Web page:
Such courses are replicated around the country. "Positive psychology brings the same attention to positive emotions (happiness, pleasure, well-being) that clinical psychology always has paid to negative ones (depression, anger, resentment)," wrote Mr. Max.
Can such an emphasis lead to more personal happiness? Certainly common sense, as well as the early research, seems to say "yes." Neuroscientist Jeffrey Schwartz shows in his 2002 book, "The Mind and the Brain," that while it's long been known that what we do can physically affect our brains, new research actually shows what we choose to think about can affect the physical wiring of our brains, too.
So, for instance, Mr. Schwartz found people who only thought about carefully playing a piece of music on the piano over time had the exact same physical changes in their brains, as measured by CT scans, as people who physically practiced the same piano piece over time. Mr. Schwartz determined with similar studies that we can sometimes choose to think differently about things, change the physical wiring of our brain and, in doing so create, a kind of "upward spiral" for ourselves.
None of this is to minimize the seriousness of depression, by the way, or to suggest there aren't real physical causes of it that often need to be addressed. But it does seem our creative human fullness may be more at play in determining our own happiness than we thought.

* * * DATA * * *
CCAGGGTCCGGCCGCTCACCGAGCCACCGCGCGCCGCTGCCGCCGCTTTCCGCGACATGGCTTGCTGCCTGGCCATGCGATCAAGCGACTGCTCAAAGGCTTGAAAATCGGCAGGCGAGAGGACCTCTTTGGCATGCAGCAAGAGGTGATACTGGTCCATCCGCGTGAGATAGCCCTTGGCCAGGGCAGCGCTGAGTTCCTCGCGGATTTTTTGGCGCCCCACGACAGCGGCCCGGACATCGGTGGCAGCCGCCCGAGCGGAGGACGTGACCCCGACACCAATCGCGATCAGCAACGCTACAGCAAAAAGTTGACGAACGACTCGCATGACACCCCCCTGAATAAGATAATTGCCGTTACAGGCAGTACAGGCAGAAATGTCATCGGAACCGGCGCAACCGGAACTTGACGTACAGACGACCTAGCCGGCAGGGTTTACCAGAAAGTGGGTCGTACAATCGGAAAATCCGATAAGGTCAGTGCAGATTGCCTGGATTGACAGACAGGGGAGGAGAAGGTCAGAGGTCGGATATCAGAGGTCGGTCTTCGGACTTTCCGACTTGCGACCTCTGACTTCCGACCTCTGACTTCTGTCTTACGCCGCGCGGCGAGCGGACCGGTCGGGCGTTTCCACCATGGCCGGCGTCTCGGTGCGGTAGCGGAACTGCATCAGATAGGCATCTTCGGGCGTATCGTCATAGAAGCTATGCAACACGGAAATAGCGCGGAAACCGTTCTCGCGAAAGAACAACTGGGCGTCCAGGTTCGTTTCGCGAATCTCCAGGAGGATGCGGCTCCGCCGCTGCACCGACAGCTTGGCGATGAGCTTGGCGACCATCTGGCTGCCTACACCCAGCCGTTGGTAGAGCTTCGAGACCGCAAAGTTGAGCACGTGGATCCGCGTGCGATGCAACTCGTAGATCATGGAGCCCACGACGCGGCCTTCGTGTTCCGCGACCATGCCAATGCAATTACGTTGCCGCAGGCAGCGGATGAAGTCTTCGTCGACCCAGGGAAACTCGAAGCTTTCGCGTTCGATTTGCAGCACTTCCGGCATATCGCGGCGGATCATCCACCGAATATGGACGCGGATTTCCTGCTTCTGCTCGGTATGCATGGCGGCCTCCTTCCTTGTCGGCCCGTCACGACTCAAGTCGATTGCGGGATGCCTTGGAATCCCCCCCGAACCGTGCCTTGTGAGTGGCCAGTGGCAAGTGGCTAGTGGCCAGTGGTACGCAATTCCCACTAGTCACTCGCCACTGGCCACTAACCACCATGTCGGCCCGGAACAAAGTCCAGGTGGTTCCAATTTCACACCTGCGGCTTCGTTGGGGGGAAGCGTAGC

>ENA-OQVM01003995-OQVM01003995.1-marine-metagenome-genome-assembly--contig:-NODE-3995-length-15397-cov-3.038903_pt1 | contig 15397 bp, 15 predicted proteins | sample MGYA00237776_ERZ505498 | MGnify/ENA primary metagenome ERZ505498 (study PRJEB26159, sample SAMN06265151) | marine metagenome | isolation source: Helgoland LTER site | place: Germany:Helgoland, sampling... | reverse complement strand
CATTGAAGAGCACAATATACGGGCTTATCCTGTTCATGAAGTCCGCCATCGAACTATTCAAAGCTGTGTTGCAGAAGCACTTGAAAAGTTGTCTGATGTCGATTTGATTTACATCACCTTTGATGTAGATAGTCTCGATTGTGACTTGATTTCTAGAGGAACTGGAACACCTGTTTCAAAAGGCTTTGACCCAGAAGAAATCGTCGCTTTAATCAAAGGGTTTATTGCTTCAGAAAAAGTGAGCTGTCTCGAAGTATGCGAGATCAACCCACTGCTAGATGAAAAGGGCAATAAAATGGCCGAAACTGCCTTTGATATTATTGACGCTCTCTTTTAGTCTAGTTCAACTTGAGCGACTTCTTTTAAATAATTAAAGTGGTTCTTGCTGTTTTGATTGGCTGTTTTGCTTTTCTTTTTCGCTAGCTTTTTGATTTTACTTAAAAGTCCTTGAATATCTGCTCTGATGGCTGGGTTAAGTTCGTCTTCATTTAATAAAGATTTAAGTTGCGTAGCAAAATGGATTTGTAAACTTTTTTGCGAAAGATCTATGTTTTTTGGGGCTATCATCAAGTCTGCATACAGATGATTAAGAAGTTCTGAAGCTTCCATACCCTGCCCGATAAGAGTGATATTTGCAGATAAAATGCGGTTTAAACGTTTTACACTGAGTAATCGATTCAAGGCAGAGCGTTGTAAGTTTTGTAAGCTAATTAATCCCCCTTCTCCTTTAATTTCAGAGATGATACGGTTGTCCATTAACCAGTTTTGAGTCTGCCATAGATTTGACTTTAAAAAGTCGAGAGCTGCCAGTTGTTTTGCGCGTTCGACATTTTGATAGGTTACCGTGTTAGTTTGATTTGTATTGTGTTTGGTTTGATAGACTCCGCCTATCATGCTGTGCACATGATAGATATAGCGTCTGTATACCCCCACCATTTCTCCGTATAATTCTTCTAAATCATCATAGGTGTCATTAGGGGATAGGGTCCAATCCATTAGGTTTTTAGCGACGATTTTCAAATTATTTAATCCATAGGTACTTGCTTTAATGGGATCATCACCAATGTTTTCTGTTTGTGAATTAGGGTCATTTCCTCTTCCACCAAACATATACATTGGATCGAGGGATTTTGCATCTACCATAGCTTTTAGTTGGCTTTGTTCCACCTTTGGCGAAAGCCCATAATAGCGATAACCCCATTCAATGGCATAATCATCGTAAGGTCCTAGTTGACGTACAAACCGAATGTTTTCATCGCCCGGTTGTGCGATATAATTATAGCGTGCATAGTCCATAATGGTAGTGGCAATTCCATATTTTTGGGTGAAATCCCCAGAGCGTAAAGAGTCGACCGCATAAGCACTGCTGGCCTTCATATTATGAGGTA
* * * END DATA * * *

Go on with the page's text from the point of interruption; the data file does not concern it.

As the article in the Times suggested, the growing study of human happiness suggests it is appropriate for us to deliberately focus our thoughts on what broadens us, elevates us and connects us to others. And the result may be that focus helps bring us the greatest satisfaction and happiness.
But, is this really news? Almost 2000 years ago the Apostle Paul wrote, as he instructed Christians to be joyful in all things, "Whatever things are true, whatever things are noble, whatever things are just, whatever things are pure, whatever things are lovely, whatever things are of good report, if there is any virtue and if there is anything praiseworthy -- meditate on these things." (Philippians 4:8.)
No wonder. Scripture also tells us there is nothing new under the sun.
Betsy Hart is a nationally syndicated columnist and author of "It Takes a Parent: How the Culture of Pushover Parenting is Hurting Our Kids -- and What to Do About It." WASHTIMES 1/14/07
said, you worry about that, i'll take care of my end. you can call it psychological if you'd like. maybe you'd even be right. who knows?
anyway, that was and is my miracle cure. my heart has resumed a steady, comfortable rhythm and i am back to running. not a lot. six miles a week isn't setting any records...but the bottom line is if you really want to stay well, reflect for a minute upon your own behaviors and attitudes. are you practicing the thoughts and behaviors that you hold when you are healthy?
and, if you have good insurance, be very wary of doctors who are oh-so-willing to treat the well- insured.